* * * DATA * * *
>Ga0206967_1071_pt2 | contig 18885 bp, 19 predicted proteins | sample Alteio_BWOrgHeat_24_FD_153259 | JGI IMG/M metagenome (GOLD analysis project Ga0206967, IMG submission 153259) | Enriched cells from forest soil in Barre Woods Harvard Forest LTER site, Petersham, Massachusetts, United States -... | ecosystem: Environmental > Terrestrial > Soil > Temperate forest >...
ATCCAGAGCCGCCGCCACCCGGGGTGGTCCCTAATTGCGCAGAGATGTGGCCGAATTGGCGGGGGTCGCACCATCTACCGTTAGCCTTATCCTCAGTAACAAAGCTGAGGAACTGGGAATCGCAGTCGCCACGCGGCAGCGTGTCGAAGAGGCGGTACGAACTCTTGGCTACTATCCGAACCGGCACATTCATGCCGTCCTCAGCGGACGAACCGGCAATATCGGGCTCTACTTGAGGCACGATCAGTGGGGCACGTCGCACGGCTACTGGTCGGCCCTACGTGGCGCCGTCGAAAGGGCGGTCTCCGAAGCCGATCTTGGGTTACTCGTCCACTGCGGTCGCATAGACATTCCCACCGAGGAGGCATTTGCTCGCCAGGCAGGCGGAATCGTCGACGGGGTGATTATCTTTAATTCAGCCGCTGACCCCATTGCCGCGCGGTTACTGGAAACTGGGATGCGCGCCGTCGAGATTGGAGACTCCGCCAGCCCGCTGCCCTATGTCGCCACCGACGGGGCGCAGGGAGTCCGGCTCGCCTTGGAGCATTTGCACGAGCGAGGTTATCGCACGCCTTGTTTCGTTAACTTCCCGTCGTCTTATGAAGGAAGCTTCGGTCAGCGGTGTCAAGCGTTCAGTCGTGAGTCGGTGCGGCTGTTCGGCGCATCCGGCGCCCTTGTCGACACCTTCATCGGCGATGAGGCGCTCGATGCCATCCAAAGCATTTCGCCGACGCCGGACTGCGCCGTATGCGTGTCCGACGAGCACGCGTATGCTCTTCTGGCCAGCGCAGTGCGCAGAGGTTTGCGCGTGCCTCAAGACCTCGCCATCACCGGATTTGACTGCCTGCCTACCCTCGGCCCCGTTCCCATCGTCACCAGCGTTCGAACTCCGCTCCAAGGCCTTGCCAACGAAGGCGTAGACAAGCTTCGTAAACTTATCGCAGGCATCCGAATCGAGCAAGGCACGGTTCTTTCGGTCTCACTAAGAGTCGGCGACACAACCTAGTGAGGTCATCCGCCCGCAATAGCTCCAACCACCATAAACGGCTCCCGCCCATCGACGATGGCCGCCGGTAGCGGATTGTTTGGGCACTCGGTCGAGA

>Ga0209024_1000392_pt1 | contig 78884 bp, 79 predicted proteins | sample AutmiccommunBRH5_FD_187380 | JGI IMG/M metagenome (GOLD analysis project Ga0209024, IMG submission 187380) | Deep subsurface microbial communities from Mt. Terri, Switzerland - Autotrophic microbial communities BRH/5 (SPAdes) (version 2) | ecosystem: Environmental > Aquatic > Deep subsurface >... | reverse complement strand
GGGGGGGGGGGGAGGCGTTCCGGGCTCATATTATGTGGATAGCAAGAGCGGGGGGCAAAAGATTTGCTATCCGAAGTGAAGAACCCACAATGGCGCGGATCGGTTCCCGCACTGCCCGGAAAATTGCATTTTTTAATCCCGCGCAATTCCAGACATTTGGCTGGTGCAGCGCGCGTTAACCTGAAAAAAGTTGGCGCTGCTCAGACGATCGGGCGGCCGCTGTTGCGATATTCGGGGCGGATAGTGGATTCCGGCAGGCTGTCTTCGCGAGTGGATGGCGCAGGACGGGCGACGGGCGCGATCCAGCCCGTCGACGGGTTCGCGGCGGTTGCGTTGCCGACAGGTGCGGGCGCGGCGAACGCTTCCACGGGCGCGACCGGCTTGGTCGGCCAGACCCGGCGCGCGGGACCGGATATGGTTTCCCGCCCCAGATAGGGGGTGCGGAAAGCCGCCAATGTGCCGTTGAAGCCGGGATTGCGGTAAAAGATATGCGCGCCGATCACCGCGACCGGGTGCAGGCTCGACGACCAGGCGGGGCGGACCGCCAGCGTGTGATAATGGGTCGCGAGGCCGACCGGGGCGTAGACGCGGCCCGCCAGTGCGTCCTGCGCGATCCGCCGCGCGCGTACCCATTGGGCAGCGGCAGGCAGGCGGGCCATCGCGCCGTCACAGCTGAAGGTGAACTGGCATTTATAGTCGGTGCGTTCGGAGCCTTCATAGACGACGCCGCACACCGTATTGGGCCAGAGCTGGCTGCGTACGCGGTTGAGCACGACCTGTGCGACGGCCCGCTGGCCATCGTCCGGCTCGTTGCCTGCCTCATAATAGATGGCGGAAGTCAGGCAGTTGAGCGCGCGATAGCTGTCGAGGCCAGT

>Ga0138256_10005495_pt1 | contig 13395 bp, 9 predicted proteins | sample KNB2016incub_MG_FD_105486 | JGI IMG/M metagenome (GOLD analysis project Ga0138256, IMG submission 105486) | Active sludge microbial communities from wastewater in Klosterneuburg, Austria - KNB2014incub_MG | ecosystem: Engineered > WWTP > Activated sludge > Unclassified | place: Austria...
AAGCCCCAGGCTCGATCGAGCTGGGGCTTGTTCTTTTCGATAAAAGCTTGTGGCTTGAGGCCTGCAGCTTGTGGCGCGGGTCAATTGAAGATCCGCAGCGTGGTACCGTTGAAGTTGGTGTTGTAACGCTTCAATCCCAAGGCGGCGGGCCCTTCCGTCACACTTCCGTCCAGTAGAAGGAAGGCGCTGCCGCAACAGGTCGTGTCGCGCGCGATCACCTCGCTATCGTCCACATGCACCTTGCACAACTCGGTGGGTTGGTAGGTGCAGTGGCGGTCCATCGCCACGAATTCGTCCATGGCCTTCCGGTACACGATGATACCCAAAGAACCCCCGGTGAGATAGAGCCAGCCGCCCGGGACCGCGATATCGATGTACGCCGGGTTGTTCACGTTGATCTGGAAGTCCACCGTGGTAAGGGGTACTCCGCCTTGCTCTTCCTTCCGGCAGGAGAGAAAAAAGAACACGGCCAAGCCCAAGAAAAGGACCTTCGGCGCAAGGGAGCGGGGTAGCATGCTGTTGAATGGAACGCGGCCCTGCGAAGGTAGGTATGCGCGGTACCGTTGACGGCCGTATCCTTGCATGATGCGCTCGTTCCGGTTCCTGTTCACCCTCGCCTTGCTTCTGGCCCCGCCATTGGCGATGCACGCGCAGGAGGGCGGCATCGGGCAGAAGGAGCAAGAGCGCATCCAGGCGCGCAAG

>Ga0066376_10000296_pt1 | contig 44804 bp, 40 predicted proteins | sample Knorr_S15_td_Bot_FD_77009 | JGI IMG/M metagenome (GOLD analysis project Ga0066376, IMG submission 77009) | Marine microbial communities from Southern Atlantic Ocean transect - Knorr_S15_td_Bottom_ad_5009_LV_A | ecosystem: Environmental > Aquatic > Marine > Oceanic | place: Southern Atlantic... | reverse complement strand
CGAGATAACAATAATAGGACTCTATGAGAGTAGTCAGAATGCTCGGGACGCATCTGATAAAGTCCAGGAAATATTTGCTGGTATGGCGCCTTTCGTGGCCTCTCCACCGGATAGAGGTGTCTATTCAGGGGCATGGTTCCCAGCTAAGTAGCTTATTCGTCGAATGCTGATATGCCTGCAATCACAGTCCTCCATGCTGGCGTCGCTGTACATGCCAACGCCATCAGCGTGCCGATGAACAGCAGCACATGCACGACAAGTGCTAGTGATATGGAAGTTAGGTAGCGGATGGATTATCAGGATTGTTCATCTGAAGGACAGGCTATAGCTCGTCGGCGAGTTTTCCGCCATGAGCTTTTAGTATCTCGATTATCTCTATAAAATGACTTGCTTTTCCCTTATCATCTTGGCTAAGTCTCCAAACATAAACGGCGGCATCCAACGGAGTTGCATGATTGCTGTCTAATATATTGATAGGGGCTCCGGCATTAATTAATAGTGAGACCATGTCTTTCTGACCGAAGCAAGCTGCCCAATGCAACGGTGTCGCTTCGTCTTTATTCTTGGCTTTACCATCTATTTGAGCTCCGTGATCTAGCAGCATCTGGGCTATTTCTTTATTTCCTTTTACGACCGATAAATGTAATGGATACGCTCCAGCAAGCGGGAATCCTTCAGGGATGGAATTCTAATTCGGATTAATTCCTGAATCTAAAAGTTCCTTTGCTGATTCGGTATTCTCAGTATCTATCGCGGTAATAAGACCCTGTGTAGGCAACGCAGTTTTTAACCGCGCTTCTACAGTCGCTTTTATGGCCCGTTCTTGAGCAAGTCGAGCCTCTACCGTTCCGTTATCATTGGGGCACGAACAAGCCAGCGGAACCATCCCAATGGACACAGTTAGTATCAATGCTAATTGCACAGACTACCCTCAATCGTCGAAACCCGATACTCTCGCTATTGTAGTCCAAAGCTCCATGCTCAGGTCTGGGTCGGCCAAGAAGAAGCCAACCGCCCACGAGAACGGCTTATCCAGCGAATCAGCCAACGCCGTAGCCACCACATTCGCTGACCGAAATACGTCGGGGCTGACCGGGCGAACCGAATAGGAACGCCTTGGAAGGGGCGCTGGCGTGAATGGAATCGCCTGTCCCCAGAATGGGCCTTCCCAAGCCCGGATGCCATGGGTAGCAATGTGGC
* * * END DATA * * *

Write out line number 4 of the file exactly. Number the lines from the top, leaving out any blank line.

GGGGGGGGGGGGAGGCGTTCCGGGCTCATATTATGTGGATAGCAAGAGCGGGGGGCAAAAGATTTGCTATCCGAAGTGAAGAACCCACAATGGCGCGGATCGGTTCCCGCACTGCCCGGAAAATTGCATTTTTTAATCCCGCGCAATTCCAGACATTTGGCTGGTGCAGCGCGCGTTAACCTGAAAAAAGTTGGCGCTGCTCAGACGATCGGGCGGCCGCTGTTGCGATATTCGGGGCGGATAGTGGATTCCGGCAGGCTGTCTTCGCGAGTGGATGGCGCAGGACGGGCGACGGGCGCGATCCAGCCCGTCGACGGGTTCGCGGCGGTTGCGTTGCCGACAGGTGCGGGCGCGGCGAACGCTTCCACGGGCGCGACCGGCTTGGTCGGCCAGACCCGGCGCGCGGGACCGGATATGGTTTCCCGCCCCAGATAGGGGGTGCGGAAAGCCGCCAATGTGCCGTTGAAGCCGGGATTGCGGTAAAAGATATGCGCGCCGATCACCGCGACCGGGTGCAGGCTCGACGACCAGGCGGGGCGGACCGCCAGCGTGTGATAATGGGTCGCGAGGCCGACCGGGGCGTAGACGCGGCCCGCCAGTGCGTCCTGCGCGATCCGCCGCGCGCGTACCCATTGGGCAGCGGCAGGCAGGCGGGCCATCGCGCCGTCACAGCTGAAGGTGAACTGGCATTTATAGTCGGTGCGTTCGGAGCCTTCATAGACGACGCCGCACACCGTATTGGGCCAGAGCTGGCTGCGTACGCGGTTGAGCACGACCTGTGCGACGGCCCGCTGGCCATCGTCCGGCTCGTTGCCTGCCTCATAATAGATGGCGGAAGTCAGGCAGTTGAGCGCGCGATAGCTGTCGAGGCCAGT